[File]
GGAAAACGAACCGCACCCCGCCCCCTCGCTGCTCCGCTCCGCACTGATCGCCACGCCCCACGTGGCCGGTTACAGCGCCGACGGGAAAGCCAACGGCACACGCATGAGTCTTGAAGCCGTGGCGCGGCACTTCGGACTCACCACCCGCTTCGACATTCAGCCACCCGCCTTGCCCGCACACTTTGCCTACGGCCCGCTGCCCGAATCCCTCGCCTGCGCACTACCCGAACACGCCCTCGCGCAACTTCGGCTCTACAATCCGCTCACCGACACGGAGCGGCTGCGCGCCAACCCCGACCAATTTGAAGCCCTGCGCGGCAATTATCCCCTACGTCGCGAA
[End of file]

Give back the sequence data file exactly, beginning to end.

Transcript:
GGAAAACGAACCGCACCCCGCCCCCTCGCTGCTCCGCTCCGCACTGATCGCCACGCCCCACGTGGCCGGTTACAGCGCCGACGGGAAAGCCAACGGCACACGCATGAGTCTTGAAGCCGTGGCGCGGCACTTCGGACTCACCACCCGCTTCGACATTCAGCCACCCGCCTTGCCCGCACACTTTGCCTACGGCCCGCTGCCCGAATCCCTCGCCTGCGCACTACCCGAACACGCCCTCGCGCAACTTCGGCTCTACAATCCGCTCACCGACACGGAGCGGCTGCGCGCCAACCCCGACCAATTTGAAGCCCTGCGCGGCAATTATCCCCTACGTCGCGAA